China has finished building the world’s first deep-sea fish farm off the coast of Qingdao city, East China’s Shandong province, incorporating the most advanced and sustainable technology in fish breeding. The mega-structure will soon be delivered to Norway as the Scandinavian country braves new waters in offshore fish farming.
“Ocean Farm 1” goes beyond the narrow definition of a farm, offering a fully-automated platform for marine projects and preparing the ground for testing the biological and technological dimensions of open ocean aquaculture.
It is “a full-scale pilot facility for testing, learning, research and development. It will be equipped for R&D activities, with particular focus on biological conditions and fish welfare. Aiming to reduce environmental footprints, improve fish welfare and answer acreage challenges,” reads an introduction page about the naval structure on the official website of SalMar, the Norwegian fish farm company commissioning the project.
Built by Wuchang Shipbuilding Industry Group, a subsidiary of the China Shipbuilding Industry Corporation, the semi-submersible facility exemplifies the progress and mastery of China’s naval engineering capabilities.
SalMar had provided an initial layout with their preferences, and the Chinese company conducted engineering design and construction. However, the construction process was not without hurdles.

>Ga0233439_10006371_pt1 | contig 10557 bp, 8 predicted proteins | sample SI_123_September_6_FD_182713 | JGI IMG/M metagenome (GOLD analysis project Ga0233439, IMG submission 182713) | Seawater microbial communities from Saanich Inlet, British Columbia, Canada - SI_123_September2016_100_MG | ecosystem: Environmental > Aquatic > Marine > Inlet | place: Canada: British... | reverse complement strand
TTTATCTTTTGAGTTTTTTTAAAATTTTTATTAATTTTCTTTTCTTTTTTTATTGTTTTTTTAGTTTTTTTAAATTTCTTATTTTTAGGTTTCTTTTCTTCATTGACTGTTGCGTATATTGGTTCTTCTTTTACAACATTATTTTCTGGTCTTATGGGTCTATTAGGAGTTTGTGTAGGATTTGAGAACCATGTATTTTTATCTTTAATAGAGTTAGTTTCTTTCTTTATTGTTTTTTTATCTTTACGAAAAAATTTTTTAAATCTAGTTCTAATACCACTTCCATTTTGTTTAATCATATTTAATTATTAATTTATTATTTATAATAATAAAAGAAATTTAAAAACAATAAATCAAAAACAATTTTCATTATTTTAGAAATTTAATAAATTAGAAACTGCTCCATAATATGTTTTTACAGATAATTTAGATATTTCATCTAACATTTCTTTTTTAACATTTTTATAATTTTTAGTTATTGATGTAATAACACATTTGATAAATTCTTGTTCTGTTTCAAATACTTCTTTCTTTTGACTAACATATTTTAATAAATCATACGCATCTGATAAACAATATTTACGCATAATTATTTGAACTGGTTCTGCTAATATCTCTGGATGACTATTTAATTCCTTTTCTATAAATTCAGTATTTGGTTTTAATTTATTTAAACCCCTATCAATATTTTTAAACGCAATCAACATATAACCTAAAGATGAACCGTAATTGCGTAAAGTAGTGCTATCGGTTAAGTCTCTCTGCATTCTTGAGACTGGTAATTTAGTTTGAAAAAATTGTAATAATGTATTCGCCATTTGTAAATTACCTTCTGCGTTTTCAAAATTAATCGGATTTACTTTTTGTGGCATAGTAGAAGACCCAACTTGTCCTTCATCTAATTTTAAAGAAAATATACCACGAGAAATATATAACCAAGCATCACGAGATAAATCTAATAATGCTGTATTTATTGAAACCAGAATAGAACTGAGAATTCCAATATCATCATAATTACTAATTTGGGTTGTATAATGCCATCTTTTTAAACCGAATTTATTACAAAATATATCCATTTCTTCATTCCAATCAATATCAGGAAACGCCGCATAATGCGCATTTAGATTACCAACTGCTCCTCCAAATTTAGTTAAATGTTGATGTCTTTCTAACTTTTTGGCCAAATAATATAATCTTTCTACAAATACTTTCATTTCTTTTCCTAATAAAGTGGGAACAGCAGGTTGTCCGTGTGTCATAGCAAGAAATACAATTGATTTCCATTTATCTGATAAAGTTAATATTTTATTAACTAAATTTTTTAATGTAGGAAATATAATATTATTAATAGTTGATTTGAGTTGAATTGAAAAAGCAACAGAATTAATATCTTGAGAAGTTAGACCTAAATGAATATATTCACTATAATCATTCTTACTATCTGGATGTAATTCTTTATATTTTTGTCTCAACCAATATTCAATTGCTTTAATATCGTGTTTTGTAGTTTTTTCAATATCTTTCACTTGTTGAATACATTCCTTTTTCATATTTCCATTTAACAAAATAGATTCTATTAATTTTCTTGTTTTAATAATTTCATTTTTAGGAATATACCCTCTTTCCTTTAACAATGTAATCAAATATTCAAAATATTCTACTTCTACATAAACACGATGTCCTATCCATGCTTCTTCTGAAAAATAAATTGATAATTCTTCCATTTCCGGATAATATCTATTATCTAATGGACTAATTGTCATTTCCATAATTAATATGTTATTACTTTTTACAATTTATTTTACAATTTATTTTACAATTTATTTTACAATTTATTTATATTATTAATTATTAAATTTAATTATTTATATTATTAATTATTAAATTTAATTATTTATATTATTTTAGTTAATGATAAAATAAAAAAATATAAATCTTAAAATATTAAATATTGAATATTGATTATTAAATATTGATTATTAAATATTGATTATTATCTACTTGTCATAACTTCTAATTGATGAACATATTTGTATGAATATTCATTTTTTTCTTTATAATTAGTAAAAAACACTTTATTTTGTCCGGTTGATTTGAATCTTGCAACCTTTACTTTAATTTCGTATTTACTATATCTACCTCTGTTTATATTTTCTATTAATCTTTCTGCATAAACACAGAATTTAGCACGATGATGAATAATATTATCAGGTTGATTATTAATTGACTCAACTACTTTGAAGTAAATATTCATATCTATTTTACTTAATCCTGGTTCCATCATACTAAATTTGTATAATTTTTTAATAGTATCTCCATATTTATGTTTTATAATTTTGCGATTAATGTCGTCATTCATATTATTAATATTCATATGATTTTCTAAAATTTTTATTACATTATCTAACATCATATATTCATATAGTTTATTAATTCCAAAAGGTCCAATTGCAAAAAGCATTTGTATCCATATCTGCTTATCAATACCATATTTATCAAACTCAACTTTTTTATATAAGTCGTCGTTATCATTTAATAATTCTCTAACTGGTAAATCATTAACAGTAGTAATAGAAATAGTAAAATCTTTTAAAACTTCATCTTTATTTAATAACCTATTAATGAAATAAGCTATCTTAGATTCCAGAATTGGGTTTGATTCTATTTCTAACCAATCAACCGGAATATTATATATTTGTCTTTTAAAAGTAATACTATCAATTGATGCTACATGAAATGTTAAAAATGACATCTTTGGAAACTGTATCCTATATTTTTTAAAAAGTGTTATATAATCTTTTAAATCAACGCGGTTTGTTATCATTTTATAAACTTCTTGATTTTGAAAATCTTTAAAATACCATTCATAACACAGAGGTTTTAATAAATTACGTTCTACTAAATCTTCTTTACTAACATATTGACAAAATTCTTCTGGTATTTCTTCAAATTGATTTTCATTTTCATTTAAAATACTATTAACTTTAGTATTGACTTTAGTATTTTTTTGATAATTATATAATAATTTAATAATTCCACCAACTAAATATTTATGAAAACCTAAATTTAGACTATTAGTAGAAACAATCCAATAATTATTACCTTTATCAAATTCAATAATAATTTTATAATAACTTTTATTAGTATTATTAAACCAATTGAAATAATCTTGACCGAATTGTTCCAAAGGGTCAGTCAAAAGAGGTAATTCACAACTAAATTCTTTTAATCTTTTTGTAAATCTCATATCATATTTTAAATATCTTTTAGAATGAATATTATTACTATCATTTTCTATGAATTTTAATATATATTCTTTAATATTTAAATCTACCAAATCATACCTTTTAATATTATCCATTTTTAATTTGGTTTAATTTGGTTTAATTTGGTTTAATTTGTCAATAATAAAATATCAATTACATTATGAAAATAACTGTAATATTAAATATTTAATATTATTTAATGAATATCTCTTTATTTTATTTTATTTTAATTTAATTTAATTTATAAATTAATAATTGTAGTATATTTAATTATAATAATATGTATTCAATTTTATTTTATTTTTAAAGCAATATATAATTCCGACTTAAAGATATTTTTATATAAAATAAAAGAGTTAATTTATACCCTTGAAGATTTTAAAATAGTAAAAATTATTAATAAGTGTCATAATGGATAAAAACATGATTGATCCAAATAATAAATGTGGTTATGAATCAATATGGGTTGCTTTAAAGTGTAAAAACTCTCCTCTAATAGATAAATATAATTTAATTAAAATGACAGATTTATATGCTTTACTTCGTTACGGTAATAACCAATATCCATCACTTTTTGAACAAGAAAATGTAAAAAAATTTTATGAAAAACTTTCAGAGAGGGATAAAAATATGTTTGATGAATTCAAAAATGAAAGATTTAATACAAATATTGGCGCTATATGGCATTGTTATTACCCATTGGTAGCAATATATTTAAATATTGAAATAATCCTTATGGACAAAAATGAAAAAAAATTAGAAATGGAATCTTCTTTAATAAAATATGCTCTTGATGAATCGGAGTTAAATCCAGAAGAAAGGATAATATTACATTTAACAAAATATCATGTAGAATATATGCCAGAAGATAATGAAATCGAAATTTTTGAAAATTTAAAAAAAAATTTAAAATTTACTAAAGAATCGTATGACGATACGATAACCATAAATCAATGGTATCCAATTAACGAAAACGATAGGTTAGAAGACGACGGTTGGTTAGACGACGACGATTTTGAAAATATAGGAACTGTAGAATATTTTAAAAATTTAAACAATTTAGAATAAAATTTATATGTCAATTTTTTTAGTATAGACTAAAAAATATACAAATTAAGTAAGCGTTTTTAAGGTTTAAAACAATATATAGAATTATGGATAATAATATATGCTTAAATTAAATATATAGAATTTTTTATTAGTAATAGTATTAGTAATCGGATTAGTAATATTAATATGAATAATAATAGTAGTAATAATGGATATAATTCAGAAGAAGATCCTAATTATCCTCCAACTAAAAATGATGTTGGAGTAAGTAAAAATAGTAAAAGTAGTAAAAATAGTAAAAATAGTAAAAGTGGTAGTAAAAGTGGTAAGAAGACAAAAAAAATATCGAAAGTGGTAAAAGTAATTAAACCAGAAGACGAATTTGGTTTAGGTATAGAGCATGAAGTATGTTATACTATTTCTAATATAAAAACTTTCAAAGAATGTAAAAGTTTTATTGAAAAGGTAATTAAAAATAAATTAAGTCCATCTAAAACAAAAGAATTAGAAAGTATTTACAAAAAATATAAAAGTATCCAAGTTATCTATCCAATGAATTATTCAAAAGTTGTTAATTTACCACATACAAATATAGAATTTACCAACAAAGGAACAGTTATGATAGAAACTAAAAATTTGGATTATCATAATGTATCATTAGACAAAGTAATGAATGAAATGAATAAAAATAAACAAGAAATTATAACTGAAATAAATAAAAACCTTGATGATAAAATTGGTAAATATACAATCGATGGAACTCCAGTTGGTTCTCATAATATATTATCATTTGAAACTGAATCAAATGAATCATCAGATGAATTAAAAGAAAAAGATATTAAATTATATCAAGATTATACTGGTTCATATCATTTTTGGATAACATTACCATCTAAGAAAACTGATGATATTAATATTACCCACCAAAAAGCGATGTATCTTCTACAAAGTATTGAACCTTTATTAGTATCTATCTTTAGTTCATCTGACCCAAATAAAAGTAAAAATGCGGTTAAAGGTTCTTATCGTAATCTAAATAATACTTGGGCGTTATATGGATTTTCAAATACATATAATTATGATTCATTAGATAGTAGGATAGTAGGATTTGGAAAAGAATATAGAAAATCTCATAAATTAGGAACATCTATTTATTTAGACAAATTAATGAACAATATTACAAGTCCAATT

According to Yan Jun, deputy chief engineer of Wuchang Shipbuilding Industry Group, the sheer size of the main body of the farm, up to 70 meters in height (or 23 storeys), pauses challenges for installation precision, especially that deep-sea waters are involved. The “unparalleled” technology will allow the farm to “float” in half-dive mode.
The 110-meters wide structure can contain 250,000 cubic meters in volume (equivalent to roughly 200 standard swimming pools), and withstand magnitude 12 earthquakes.
Some 20,000 sensors allow the marine site to achieve complete automation in monitoring and feeding the fish. The farm can mature up to 1.5 million in 14 months or 8,000 tons of fish.
The salmon market accounts for 20 percent of Norway’s GDP.
The super fish farm is also equipped with a 360 degree revolving gate for cleaning fish nets and driving fish shoals.
“The revolving gate requires an accurately rotating axis and the precise installation of the framework, which were installed using remote control methods with precision to the millimeter,” Yan noted.
Yan said technical transformation and the “Made in China” program are changing the face of China’s shipbuilding industry, giving it a competitive advantage and international recognition.
“We have achieved a safety record of 6.2 million error-free work hours and precision control of every part, every welding seam, every pipeline and every valve. That shows the level of upgrade of China’s manufacturing and the confidence of customers in China’s manufacturing,” said Chen Haiyong, director of the Norway fish farm project.
The fish farm was officially handed over to the Norwegian company at a ceremony on June 3. The structure will be sea transferred on June 10 to the coast of Norway, in a journey which will take up to six weeks.